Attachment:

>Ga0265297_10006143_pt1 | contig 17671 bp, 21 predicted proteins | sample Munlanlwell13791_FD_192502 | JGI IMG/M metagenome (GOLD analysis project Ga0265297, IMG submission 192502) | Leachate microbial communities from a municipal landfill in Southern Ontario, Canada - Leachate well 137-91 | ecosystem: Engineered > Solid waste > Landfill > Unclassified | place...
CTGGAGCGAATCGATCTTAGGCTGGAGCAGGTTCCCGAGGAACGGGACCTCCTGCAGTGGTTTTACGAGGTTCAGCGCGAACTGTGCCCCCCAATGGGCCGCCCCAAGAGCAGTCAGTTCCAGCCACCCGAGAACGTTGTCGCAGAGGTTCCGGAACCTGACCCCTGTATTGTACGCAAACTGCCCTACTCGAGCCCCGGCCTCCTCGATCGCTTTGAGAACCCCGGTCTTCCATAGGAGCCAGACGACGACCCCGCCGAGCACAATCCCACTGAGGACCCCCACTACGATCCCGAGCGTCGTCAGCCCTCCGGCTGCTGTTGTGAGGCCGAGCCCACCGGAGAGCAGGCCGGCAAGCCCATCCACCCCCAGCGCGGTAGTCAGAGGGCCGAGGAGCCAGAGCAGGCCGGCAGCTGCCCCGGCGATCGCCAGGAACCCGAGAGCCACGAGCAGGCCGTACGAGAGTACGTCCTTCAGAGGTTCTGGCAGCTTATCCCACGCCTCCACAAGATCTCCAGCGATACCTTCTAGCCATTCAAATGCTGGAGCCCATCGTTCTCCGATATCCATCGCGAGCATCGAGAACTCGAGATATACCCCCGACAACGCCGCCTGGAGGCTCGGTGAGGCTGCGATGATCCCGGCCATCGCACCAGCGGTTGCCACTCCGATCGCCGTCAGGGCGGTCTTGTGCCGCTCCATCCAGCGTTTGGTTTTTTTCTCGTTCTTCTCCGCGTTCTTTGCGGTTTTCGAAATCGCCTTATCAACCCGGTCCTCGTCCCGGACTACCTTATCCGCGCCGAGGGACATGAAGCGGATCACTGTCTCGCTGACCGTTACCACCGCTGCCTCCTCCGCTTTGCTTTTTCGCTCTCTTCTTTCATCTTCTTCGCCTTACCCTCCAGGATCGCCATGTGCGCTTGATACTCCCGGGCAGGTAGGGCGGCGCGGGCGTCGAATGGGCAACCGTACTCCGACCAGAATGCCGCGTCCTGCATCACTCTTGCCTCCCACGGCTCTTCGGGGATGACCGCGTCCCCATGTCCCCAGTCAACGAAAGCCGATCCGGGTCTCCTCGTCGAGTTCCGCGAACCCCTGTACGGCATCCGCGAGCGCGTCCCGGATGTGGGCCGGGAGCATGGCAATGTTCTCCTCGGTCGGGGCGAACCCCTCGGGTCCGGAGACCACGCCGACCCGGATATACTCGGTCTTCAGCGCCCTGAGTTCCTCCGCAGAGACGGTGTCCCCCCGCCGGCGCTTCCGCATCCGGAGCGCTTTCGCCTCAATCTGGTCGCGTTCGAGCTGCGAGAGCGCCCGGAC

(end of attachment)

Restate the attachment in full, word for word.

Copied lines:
>Ga0265297_10006143_pt1 | contig 17671 bp, 21 predicted proteins | sample Munlanlwell13791_FD_192502 | JGI IMG/M metagenome (GOLD analysis project Ga0265297, IMG submission 192502) | Leachate microbial communities from a municipal landfill in Southern Ontario, Canada - Leachate well 137-91 | ecosystem: Engineered > Solid waste > Landfill > Unclassified | place...
CTGGAGCGAATCGATCTTAGGCTGGAGCAGGTTCCCGAGGAACGGGACCTCCTGCAGTGGTTTTACGAGGTTCAGCGCGAACTGTGCCCCCCAATGGGCCGCCCCAAGAGCAGTCAGTTCCAGCCACCCGAGAACGTTGTCGCAGAGGTTCCGGAACCTGACCCCTGTATTGTACGCAAACTGCCCTACTCGAGCCCCGGCCTCCTCGATCGCTTTGAGAACCCCGGTCTTCCATAGGAGCCAGACGACGACCCCGCCGAGCACAATCCCACTGAGGACCCCCACTACGATCCCGAGCGTCGTCAGCCCTCCGGCTGCTGTTGTGAGGCCGAGCCCACCGGAGAGCAGGCCGGCAAGCCCATCCACCCCCAGCGCGGTAGTCAGAGGGCCGAGGAGCCAGAGCAGGCCGGCAGCTGCCCCGGCGATCGCCAGGAACCCGAGAGCCACGAGCAGGCCGTACGAGAGTACGTCCTTCAGAGGTTCTGGCAGCTTATCCCACGCCTCCACAAGATCTCCAGCGATACCTTCTAGCCATTCAAATGCTGGAGCCCATCGTTCTCCGATATCCATCGCGAGCATCGAGAACTCGAGATATACCCCCGACAACGCCGCCTGGAGGCTCGGTGAGGCTGCGATGATCCCGGCCATCGCACCAGCGGTTGCCACTCCGATCGCCGTCAGGGCGGTCTTGTGCCGCTCCATCCAGCGTTTGGTTTTTTTCTCGTTCTTCTCCGCGTTCTTTGCGGTTTTCGAAATCGCCTTATCAACCCGGTCCTCGTCCCGGACTACCTTATCCGCGCCGAGGGACATGAAGCGGATCACTGTCTCGCTGACCGTTACCACCGCTGCCTCCTCCGCTTTGCTTTTTCGCTCTCTTCTTTCATCTTCTTCGCCTTACCCTCCAGGATCGCCATGTGCGCTTGATACTCCCGGGCAGGTAGGGCGGCGCGGGCGTCGAATGGGCAACCGTACTCCGACCAGAATGCCGCGTCCTGCATCACTCTTGCCTCCCACGGCTCTTCGGGGATGACCGCGTCCCCATGTCCCCAGTCAACGAAAGCCGATCCGGGTCTCCTCGTCGAGTTCCGCGAACCCCTGTACGGCATCCGCGAGCGCGTCCCGGATGTGGGCCGGGAGCATGGCAATGTTCTCCTCGGTCGGGGCGAACCCCTCGGGTCCGGAGACCACGCCGACCCGGATATACTCGGTCTTCAGCGCCCTGAGTTCCTCCGCAGAGACGGTGTCCCCCCGCCGGCGCTTCCGCATCCGGAGCGCTTTCGCCTCAATCTGGTCGCGTTCGAGCTGCGAGAGCGCCCGGAC